In preparation for the crunch, you probably have plans to adjust your normal development process in order to handle the traffic swell. Beginning in early November or even late October, experienced IT teams will put large projects on temporary hold and stop rolling out new features that might impact underlying site framework. Instead, focus is turned toward shoring up existing infrastructure and optimizing what’s already there. A best practice many teams adopt is to monitor and analyze their site performance carefully under normal operations, so they can predict the havoc that the holiday traffic boost may wreak on the site. In theory, this homework can be applied to testing models before the holiday season.

Looking good and being fast, too

With site owners so often unaware of the potential devastation that lies behind the seemingly innocent third-party content on their pages, it becomes even more important to maintain effective API monitoring, ensuring that existing APIs are robust enough to handle traffic surges and remain stable.

Although preventing site outages entirely is a nice goal, the fact is that outages are inevitable. While we know you're focused with laser-like precision on API testing during your development process (right?), you should also make sure you’ve planned for a little damage control as well. Most third-party providers don’t offer comprehensive SLAs that outline compensation procedures in case of extended downtime, nor do they guarantee any form of real-time API monitoring. This makes putting all your faith in the provider a risky proposition.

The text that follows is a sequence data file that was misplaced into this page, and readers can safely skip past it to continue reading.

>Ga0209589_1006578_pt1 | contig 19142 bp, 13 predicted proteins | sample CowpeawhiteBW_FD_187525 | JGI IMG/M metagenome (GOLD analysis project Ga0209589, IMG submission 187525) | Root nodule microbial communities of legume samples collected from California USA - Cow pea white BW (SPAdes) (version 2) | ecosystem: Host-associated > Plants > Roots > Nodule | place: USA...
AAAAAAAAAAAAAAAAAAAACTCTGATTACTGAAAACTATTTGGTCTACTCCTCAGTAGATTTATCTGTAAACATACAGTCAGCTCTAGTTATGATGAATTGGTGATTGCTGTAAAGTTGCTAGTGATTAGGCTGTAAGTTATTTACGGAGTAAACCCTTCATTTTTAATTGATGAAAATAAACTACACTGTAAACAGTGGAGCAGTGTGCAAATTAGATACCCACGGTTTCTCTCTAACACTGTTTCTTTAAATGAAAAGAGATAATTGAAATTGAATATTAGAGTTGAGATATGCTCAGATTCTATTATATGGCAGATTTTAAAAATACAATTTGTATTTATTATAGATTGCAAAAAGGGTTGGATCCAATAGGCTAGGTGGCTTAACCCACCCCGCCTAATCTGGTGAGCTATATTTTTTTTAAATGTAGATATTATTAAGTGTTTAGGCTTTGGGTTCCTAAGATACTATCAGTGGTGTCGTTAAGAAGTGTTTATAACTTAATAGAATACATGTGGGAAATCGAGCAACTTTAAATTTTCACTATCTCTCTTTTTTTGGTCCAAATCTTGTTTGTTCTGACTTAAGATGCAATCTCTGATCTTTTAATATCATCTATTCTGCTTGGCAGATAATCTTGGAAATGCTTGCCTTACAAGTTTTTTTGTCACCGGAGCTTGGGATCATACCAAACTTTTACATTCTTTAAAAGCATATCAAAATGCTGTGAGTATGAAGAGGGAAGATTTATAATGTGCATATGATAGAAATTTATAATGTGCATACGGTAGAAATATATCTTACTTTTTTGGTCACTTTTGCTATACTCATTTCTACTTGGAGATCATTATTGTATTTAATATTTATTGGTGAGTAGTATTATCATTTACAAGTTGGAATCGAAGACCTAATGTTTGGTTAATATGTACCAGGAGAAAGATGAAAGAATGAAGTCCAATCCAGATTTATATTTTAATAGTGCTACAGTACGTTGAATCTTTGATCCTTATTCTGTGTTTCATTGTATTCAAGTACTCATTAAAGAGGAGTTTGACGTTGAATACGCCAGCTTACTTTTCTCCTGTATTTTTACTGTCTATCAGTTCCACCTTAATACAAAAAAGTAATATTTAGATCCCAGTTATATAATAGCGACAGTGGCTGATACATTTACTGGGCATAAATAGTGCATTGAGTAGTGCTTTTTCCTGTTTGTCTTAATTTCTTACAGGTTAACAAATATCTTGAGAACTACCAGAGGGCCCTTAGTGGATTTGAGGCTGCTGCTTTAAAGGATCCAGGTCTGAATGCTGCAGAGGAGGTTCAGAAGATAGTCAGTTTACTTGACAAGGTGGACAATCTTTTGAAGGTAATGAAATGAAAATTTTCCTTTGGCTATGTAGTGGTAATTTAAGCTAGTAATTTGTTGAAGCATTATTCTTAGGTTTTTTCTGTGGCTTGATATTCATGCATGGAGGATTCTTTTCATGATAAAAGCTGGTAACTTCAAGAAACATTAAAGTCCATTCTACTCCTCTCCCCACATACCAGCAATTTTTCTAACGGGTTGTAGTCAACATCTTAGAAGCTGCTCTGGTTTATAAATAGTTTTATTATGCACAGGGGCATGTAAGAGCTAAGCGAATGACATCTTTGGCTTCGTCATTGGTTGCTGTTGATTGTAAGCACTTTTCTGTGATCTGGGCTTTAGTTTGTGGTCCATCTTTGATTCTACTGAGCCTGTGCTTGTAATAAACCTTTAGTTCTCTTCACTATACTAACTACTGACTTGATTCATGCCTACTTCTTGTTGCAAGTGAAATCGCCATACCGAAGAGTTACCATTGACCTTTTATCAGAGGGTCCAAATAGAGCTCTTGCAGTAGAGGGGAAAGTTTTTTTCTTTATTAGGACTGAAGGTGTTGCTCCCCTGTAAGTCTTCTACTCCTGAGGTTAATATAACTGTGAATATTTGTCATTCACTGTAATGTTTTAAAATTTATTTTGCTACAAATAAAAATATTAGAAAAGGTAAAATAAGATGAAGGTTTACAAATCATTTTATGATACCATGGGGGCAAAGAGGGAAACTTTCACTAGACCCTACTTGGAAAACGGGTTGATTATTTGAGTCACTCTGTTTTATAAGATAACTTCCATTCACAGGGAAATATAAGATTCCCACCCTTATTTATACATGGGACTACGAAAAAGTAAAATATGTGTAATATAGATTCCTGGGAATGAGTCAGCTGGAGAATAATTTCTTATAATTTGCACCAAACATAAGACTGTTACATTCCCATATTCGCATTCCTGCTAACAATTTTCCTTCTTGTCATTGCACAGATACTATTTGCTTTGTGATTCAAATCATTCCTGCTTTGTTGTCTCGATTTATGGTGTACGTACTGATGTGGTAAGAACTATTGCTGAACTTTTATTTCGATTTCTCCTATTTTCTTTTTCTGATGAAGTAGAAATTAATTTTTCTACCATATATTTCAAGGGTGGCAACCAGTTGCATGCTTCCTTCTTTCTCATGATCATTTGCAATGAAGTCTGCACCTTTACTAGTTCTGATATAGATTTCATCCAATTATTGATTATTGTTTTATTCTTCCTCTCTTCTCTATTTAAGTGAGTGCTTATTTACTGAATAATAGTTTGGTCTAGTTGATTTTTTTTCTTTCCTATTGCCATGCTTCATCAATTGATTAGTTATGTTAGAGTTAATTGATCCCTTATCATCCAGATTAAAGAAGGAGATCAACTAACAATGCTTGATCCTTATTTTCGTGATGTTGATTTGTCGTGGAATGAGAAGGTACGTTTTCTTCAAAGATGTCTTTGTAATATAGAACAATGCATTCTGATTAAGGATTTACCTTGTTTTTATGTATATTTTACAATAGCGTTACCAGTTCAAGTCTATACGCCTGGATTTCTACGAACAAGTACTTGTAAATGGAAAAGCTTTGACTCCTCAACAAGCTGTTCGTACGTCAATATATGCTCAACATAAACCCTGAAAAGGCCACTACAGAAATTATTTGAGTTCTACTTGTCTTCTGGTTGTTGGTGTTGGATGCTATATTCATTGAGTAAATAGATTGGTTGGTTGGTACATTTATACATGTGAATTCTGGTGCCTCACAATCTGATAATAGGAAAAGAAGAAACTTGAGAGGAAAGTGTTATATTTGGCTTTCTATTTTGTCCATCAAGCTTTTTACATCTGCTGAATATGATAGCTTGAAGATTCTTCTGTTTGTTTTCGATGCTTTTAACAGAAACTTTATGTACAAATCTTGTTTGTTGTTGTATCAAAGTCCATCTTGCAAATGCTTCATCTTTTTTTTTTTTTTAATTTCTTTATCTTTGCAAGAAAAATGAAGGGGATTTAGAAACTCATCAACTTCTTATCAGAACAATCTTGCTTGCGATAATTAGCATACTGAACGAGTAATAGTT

It’s up to you then. You can guard your online business by maintaining a rigorous API monitoring system. A good feedback loop that analyzes collected data can help teams recognize potential problems far before they become critical or damaging. And if you do find a problem, you can manage them with some tricks of the trade:

  • Deferral: Delayed execution of non-critical scripts through strategic deferral allows the more central data on the page to load and render before moving on to widgets. Although this won’t work for all content (and may make advertisers unhappy to be loaded last), it’s an easy workaround.
  • Tag Management: Also known as script killing, this technique establishes a set time for scripts to load then defers or kills them if they fail.
  • Asynchronous Loading:  This technique allows crucial page content to load in parallel alongside third-party scripts. This allows for revenue-generating ads to load without interfering with primary content.

In addition to these performance practices, maintaining cost-benefit analyses of your third-party tools are a necessary part of API monitoring to ensure whether the performance hit is really worth it. Run regular audits of third-party scripts, making sure to note which performance practices are successful and whether conversion gains are exceeding performance drain. And finally, keep your site optimized for mobile users so you don’t lose all those frantic last-minute holiday shoppers.

Finally, if all else fails, don’t be afraid to nix the unnecessary widget. No matter how well it reads on spec, if performance is lacking then it has to go. Every third-party tool will cost you in performance, and nearly everyone is purported to bring benefits to outweigh that cost. Proactive API monitoring can answer the only question that needs to be asked: Can they support the projected additional 40 percent of anticipated traffic over the holiday season, or will they render your system incapable?